Chicago Cubs: Sammy Sosa had no business winning 1998 NL MVP

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Photo Credit: Getty Images
Photo Credit: Getty Images /

Chicago Cubs: People need to learn to trust the numbers

In what I personally consider to be critical offensive measures (on-base percentage, OPS+, WPA and WAR) – McGwire thoroughly outplayed Sosa in 1998. Despite the Cubs outfielder hitting .308 to McGwire’s .299, the St. Louis slugger got on base at a clip 93 points higher over the course of the season (.470 to .377) and narrowly missed topping Sosa’s slugging percentage by a full 100 points (.752 to .647).

If you look at WAR (which takes into account defense and baserunning, two things I’d hardly consider McGwire among the game’s best at, even in his prime), he still came out on top (7.5 to 6.5). WPA (win probability added) – perhaps the best measure of how clutch a player was – paints an even more dire picture for Sosa backers. McGwire clocks in at 9.6 – while Sosa comes in at 6.3.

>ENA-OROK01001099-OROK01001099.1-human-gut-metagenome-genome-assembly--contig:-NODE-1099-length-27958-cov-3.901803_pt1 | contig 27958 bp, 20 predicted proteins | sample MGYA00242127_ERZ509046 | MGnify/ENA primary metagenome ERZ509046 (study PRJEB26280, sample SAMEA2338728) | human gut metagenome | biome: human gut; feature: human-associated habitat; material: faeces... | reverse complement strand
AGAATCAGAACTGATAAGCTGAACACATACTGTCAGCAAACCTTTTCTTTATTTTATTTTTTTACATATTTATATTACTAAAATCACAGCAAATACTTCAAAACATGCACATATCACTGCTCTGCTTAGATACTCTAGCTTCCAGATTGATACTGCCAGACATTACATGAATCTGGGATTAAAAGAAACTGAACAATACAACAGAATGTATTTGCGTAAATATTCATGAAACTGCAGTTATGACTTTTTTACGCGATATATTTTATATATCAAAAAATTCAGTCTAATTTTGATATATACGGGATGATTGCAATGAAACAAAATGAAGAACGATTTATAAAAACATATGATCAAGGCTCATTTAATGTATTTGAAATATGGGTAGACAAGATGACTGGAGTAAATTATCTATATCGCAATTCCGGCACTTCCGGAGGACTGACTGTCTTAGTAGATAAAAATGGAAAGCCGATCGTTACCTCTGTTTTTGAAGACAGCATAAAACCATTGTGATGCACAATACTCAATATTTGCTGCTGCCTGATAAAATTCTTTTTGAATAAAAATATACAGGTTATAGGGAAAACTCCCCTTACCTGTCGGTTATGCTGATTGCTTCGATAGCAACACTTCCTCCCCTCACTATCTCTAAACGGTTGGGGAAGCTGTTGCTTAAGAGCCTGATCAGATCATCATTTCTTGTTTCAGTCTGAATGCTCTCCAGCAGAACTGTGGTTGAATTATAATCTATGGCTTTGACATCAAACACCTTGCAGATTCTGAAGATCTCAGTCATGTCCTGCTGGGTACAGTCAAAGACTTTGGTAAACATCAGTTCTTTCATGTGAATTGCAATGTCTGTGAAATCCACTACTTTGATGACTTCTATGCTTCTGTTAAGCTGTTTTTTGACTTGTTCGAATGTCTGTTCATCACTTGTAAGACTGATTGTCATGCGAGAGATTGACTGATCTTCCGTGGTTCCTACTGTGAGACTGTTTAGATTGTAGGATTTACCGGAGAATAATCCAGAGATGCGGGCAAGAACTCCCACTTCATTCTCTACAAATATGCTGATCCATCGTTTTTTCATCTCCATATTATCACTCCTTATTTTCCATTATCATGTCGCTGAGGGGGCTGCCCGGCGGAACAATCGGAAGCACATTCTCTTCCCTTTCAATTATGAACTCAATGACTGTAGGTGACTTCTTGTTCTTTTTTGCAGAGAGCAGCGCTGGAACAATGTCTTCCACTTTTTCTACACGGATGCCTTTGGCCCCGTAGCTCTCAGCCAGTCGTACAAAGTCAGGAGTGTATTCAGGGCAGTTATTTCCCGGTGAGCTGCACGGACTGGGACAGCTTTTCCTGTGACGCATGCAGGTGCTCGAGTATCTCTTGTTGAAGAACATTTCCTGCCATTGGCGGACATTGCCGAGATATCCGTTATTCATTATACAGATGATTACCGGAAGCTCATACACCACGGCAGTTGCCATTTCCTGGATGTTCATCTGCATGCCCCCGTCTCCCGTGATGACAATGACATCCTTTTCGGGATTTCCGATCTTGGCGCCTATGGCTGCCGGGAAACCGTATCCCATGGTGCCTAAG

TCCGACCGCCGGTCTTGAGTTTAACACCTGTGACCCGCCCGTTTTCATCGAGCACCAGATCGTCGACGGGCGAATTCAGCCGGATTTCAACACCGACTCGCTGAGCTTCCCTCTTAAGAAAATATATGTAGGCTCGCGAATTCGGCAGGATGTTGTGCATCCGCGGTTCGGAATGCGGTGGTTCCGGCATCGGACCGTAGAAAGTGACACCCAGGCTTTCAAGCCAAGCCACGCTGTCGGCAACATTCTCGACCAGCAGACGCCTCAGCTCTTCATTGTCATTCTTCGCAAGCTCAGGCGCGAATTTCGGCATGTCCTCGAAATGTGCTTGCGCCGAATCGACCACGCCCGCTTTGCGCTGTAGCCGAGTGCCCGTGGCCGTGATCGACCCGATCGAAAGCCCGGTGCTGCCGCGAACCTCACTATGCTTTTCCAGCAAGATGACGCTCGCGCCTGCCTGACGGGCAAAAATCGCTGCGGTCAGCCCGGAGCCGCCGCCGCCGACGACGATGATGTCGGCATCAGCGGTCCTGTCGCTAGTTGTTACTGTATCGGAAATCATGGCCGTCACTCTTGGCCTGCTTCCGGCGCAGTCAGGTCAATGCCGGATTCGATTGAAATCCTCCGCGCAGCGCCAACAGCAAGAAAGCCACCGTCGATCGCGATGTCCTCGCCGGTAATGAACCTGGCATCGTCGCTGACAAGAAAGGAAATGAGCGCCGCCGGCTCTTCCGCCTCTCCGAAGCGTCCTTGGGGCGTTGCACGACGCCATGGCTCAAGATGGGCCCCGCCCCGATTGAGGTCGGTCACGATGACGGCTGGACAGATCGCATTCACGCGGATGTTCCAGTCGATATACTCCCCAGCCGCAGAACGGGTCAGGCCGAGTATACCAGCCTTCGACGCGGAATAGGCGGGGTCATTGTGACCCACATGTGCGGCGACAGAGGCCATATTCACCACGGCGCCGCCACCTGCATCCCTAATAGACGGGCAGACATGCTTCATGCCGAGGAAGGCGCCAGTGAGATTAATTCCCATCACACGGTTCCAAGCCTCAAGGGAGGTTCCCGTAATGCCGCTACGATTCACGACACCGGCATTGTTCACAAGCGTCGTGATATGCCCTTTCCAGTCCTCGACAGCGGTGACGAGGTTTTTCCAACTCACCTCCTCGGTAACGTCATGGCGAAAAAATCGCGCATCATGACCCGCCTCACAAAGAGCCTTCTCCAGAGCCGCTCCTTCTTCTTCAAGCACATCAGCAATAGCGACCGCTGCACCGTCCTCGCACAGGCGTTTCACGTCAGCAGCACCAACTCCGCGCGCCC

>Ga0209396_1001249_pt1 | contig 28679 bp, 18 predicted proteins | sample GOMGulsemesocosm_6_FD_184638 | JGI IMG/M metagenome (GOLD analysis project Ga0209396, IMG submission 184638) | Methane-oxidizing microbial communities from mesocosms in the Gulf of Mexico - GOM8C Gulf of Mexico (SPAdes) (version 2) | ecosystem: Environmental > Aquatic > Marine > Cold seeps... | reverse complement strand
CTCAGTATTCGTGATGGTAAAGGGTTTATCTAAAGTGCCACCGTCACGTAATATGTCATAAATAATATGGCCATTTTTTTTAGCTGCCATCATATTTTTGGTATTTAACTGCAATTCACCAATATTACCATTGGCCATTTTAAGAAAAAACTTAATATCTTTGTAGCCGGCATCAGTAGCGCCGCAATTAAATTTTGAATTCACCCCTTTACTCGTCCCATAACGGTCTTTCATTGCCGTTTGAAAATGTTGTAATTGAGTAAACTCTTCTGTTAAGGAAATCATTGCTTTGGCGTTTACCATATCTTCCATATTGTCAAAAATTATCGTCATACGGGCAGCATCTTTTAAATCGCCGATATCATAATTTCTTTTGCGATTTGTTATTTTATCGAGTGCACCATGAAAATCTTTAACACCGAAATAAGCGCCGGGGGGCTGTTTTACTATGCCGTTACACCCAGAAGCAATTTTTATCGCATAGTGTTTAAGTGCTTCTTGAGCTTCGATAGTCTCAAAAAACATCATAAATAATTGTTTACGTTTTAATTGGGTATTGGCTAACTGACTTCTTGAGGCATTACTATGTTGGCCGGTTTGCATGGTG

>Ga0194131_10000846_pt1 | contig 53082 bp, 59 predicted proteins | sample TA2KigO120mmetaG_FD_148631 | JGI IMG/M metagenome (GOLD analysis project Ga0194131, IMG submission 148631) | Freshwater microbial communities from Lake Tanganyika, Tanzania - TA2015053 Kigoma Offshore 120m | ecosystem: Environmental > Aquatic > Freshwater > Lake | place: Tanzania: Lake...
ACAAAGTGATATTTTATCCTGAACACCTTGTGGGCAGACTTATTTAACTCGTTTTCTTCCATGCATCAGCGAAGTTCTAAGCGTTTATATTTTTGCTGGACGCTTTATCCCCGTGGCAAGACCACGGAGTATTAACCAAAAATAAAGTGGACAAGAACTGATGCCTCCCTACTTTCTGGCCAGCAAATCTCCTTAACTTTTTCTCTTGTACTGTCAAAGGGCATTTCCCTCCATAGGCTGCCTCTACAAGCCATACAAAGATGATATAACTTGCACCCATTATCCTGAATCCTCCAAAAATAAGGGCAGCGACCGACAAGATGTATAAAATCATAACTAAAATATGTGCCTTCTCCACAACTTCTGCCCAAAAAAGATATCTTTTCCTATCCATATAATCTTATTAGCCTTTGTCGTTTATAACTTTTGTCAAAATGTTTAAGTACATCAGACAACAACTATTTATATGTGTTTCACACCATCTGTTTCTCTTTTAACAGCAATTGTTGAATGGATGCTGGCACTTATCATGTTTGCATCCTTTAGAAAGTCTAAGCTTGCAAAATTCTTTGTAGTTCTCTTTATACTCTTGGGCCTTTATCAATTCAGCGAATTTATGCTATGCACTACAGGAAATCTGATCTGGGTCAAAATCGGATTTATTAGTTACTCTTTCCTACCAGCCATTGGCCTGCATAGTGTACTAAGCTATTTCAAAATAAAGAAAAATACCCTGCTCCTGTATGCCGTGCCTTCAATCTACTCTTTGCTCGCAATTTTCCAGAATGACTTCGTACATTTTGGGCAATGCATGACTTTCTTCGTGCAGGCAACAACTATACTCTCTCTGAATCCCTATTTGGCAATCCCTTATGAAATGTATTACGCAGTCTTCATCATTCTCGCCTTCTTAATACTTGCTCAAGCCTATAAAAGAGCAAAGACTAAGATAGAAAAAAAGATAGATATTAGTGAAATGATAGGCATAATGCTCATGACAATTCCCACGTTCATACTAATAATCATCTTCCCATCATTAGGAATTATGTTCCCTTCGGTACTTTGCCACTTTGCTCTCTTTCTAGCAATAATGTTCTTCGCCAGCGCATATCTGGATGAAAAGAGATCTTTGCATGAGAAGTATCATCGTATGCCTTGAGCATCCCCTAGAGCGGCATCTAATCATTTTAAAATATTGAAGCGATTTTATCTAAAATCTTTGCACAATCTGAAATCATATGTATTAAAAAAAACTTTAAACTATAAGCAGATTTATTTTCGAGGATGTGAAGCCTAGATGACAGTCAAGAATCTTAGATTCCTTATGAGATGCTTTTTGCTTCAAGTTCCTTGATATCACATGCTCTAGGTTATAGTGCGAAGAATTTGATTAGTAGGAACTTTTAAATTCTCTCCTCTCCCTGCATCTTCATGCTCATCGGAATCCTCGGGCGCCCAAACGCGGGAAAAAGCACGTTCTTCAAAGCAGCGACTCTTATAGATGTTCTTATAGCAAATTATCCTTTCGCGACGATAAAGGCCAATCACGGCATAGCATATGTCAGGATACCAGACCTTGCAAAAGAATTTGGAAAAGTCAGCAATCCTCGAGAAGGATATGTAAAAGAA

I get it, I really do. These aren’t the baseball card numbers we all looked at back then (and some of us don’t even today). But that doesn’t change the fact that, by almost every statistical measure, Mark McGwire, not Sammy Sosa was the best player in the National League in 1998 – and it had nothing to do with the fact he hit four more home runs than his NL Central counterpart.

Next. Ranking the best Cubs threads of all-time. dark

It came down to a simple truth: he was a better all-around player.